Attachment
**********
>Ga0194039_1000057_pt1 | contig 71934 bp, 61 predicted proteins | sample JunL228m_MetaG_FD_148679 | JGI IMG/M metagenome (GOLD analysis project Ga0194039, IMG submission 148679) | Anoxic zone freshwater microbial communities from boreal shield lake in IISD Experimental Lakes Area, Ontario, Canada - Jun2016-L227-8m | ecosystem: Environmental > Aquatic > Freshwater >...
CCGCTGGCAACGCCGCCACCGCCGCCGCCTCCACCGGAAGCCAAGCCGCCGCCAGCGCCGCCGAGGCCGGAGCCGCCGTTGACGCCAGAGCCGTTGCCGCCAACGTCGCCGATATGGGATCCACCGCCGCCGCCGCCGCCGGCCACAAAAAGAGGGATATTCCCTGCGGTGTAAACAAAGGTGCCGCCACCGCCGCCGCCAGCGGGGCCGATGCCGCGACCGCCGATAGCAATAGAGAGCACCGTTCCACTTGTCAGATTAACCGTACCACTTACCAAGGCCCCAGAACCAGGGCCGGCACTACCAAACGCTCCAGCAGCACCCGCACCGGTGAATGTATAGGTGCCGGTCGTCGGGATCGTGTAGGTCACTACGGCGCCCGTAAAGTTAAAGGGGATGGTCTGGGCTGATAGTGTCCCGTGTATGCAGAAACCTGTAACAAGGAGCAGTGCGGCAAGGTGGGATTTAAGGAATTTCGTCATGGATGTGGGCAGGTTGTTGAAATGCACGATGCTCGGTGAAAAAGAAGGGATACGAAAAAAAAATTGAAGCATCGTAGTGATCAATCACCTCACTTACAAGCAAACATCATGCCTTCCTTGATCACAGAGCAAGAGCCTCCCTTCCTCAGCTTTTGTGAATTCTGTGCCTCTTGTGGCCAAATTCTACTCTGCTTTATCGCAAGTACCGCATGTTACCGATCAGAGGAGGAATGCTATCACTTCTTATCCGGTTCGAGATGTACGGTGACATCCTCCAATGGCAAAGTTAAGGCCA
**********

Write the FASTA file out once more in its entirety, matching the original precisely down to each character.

>Ga0194039_1000057_pt1 | contig 71934 bp, 61 predicted proteins | sample JunL228m_MetaG_FD_148679 | JGI IMG/M metagenome (GOLD analysis project Ga0194039, IMG submission 148679) | Anoxic zone freshwater microbial communities from boreal shield lake in IISD Experimental Lakes Area, Ontario, Canada - Jun2016-L227-8m | ecosystem: Environmental > Aquatic > Freshwater >...
CCGCTGGCAACGCCGCCACCGCCGCCGCCTCCACCGGAAGCCAAGCCGCCGCCAGCGCCGCCGAGGCCGGAGCCGCCGTTGACGCCAGAGCCGTTGCCGCCAACGTCGCCGATATGGGATCCACCGCCGCCGCCGCCGCCGGCCACAAAAAGAGGGATATTCCCTGCGGTGTAAACAAAGGTGCCGCCACCGCCGCCGCCAGCGGGGCCGATGCCGCGACCGCCGATAGCAATAGAGAGCACCGTTCCACTTGTCAGATTAACCGTACCACTTACCAAGGCCCCAGAACCAGGGCCGGCACTACCAAACGCTCCAGCAGCACCCGCACCGGTGAATGTATAGGTGCCGGTCGTCGGGATCGTGTAGGTCACTACGGCGCCCGTAAAGTTAAAGGGGATGGTCTGGGCTGATAGTGTCCCGTGTATGCAGAAACCTGTAACAAGGAGCAGTGCGGCAAGGTGGGATTTAAGGAATTTCGTCATGGATGTGGGCAGGTTGTTGAAATGCACGATGCTCGGTGAAAAAGAAGGGATACGAAAAAAAAATTGAAGCATCGTAGTGATCAATCACCTCACTTACAAGCAAACATCATGCCTTCCTTGATCACAGAGCAAGAGCCTCCCTTCCTCAGCTTTTGTGAATTCTGTGCCTCTTGTGGCCAAATTCTACTCTGCTTTATCGCAAGTACCGCATGTTACCGATCAGAGGAGGAATGCTATCACTTCTTATCCGGTTCGAGATGTACGGTGACATCCTCCAATGGCAAAGTTAAGGCCA